• General Chuikov
  • 50. Hitler’s Eastern Front
    • Though the early stages of World War II focused on Western Europe, Hitler had diverted his attention to Russia by 1941.  The battle of Stalingrad was fought from August1942 to February of 1943.  Against the advice of his generals, Hitler attacked the Russian city. 
    • German armies surrounded the city and so the Russians were trapped and would remain so for several months.  When reinforcements arrived for the Soviets, they surrounded the Germans and forced them to surrender. 
    • The battle of Stalingrad not only destroyed much of the German army, but also ended their offensive in Russia and ultimately resulted in Germany’s defeat.
  • 51. OPERATION BARBAROSSA Operation Barbarossa was a three pronged invasion of the Soviet Union. The goal was to seize all of the USSR up to the Ural Mountains including the major cities of Odessa, Kiev, Moscow, Leningrad and Stalingrad.
  • 52. Stalingrad
    • The battle of Stalingrad was arguably the largest single battle in human history. It raged for 199 days. Numbers of casualties are difficult to compile owing to the vast scope of the battle and the fact the Soviet government didn't allow estimates to be run for fear the cost would have proven too high.
    • In all, a total of anywhere from 1.7 million to 2 million Axis and Soviet casualties resulted from the battle, making it by far the largest in human history.
    Stalingrad
  • 53.  
  • 54.  
  • 55.  
  • 56.
    • Allied troops caught up to Axis forces in Tunisia (North Africa) and forced German General von Arnin to surrender.
    • In securing North Africa, the Mediterranean would be open for British/ Allied supplies.
    • An allied plan to invade Italy was unfolding, meanwhile, within Italy, Mussolini was replaced by a new government despite reinforced Nazi contol.
    Afrika Lost
  • 57. THE END IN NORTH AFRICA: GERMAN TROOPS SURRENDERING TO ALLIED FORCES ROMMEL AND HIS AFRIKA CORPS WAS TRAPPED BETWEEN THE BRITISH AND AMERICAN FORCES AND AFTER HEAVY FIGHTING DESTROYED IN MAY OF 1943.
  • 58. World War II 1944
  • 59. As an invasion of southern Italy pushed back Axis forces, a large Allied attack was planned to hit Nazi-controlled France by crossing the English Channel. Crossing the English Channel
  • 60.
    • Expecting a large attack at Calais, the narrowest crossing, Hitler held off his many armored divisions from a counter attack around the beaches of Normandy.
    • “ D-Day” the name given to the exact day of any military movement, was the largest single attack plan in history.
  • 61. SUPREME ALLIED COMMANDER GENERAL EISENHOWER SPEAKS WITH PARATROOPERS JUST BEFORE THEY EMBARK TO JUMP INTO NAZI OCCUPIED FRANCE
  • 62. THOUSANDS OF ALLIED SOLDIERS ENTERED BATTLE FROM THE AIR
  • 63. THOUSANDS OF TROOPS ARRIVED IN FRANCE ON TOWED GLIDERS. MANY CRASHED, KILLING THEIR PILOTS AND PASSENGERS.
  • 64. CARGO SHIPS BEING UNLOADED ON THE INVASION BEACHES TO SUPPLY THE INVADING ARMIES
    • A total of 600 warships, 400 small crafts, 176,000 troops, and an air assault of 11,000 planes stormed the beaches of Normandy, France.
  • 65. Despite a treacherous initial landing, the Allies managed to land 326,000 men, 50,000 vehicles, and 100,000 tons of supplies in just one week.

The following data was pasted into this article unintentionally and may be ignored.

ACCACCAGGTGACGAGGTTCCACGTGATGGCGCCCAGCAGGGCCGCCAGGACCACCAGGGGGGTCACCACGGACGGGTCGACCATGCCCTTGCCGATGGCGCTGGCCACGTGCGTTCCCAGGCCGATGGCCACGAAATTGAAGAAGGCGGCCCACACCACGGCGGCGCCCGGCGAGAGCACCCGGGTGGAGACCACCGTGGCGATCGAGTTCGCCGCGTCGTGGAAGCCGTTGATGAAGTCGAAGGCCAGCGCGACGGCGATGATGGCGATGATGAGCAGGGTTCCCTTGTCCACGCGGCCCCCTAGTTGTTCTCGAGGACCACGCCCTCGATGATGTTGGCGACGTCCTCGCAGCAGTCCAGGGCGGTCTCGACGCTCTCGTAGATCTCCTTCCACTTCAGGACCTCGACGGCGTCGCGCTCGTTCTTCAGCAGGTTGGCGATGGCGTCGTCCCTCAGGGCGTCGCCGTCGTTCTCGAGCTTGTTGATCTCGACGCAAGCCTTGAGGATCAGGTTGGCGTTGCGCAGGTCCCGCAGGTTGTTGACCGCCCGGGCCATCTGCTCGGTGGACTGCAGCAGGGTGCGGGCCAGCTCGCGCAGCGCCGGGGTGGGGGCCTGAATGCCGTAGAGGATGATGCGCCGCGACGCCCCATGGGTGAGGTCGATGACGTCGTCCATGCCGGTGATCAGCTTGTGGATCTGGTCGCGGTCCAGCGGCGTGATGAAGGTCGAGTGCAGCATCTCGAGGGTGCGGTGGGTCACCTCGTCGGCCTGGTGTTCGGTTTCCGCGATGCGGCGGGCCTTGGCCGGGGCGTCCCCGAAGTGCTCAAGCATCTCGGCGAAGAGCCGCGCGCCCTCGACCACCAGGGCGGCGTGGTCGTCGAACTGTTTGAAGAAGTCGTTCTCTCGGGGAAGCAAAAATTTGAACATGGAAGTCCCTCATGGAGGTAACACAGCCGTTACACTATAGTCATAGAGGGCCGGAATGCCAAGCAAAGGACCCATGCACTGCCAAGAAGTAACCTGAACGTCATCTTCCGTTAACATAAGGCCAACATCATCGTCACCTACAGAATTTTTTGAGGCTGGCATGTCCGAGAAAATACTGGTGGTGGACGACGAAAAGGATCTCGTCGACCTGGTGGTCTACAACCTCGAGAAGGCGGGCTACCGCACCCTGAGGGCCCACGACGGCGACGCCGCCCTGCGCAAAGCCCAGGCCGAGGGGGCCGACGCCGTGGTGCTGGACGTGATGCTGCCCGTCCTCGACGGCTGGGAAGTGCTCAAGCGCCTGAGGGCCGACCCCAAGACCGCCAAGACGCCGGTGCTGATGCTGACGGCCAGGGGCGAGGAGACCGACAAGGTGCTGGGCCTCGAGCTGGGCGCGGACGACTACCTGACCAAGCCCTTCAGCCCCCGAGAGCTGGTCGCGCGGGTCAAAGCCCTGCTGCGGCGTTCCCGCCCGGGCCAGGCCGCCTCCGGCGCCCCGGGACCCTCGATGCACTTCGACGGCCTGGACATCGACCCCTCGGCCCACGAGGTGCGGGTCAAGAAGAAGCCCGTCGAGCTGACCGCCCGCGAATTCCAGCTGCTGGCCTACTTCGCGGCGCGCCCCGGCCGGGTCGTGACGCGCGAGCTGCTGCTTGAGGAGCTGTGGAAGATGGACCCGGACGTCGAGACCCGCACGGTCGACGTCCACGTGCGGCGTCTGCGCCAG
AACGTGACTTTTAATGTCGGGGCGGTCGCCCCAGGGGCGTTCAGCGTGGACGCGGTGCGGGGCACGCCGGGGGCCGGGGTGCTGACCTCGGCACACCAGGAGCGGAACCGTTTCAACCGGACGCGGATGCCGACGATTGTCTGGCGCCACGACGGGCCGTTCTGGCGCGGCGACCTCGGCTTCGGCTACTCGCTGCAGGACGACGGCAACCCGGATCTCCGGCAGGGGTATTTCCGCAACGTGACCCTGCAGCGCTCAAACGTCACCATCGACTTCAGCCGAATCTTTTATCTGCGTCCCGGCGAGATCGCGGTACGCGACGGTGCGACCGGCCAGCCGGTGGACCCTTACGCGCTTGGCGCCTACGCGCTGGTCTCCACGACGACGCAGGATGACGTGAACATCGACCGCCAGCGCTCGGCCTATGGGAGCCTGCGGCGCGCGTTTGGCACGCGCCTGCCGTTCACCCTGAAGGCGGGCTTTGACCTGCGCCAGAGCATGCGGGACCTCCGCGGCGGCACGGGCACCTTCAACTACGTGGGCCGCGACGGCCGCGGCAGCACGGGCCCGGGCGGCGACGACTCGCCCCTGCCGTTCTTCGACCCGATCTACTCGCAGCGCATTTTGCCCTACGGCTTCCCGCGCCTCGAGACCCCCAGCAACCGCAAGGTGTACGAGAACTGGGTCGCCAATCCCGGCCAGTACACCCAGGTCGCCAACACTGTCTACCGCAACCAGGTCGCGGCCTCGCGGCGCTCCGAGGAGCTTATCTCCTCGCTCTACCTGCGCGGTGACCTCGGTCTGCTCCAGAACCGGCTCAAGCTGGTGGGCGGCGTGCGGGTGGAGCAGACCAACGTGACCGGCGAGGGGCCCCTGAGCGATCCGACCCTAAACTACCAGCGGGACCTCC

• 66. The invasion of Normandy lasted from June 6 to July 24, followed by a large attack by US General Patton, General A.M. Patch, and the French Forces of the Interior (FFI). Paris was liberated by August and by October, the Germans were out of France.
  • 67.
    • 1. Why was the D-Day important to the war?
  • 68. Four Terms for FDR
    • Based upon FDR’s experience and leadership, the nation gave the President a victory in seeking his fourth term for President in a decisive 432 to 99 electoral vote. Being that the tide was turning in the war, the economy was revitalized, and American prosperity seemed sure to return, FDR gained a secure victory.
  • 69. World War II 1945
    • Holding Bastogne
    • In December of 1944, the Germans tried to break through the Allied defenses to invade France. The defense perimeter at the point of attack, near Bastogne was weak and poorly supported.
    • Dense forests and bad weather gave the Nazis an advantage, and allowed their Panzer armor division to penetrate 60 miles into the Allied perimeter- causing a “bulge” in the line.
    • After refusing to surrender while surrounded, the US troops of the 101st Airborne division held off the Germans until back-up arrived.
    • The Germans were then pushed back to the original Siegfried line. The Battle of the Bulge was the largest ground battle of the war and took over 120,000 German lives.
  • 70. THE GERMANS LAUNCHED A SURPRISE ATTACK THROUGH THE ARDENNES FOREST THAT CAUGHT THE US ARMY UNPREPARED . THE FIGHTING LASTED FROM DECEMBER 16 TH TO FEBRUARY 9 TH 1945
  • 71. DEAD US SOLDIERS WHO WERE MURDERED BY GERMAN TROOPS AFTER SURRENDERING
  • 72. AMERICANS CAPTURED IN THE BATTLE OF THE BULGE
  • 73. The Big Three
    • In February of 1945, the Great Britain’s Winston Churchill, Soviet Union’s Josef Stalin, and FDR met at Yalta to discuss the war and possible post-war measures.
    • Stalin, claiming the largest casualties of the war were Soviet, cleverly requested the lion’s share. The Soviet leader demanded Poland, and half of all German reparations and promised to declare war on Japan, and join the newly formed United Nations.
    • In return for these promises, Stalin would get some Japanese islands and the large area of Outer Mongolia. He vowed to allow the eastern European countries of Poland, Czechoslovakia, Hungary, Romania, and Bulgaria to elect their own governments.
    • FDR and Churchill left the conference with a handful of promises and not much else.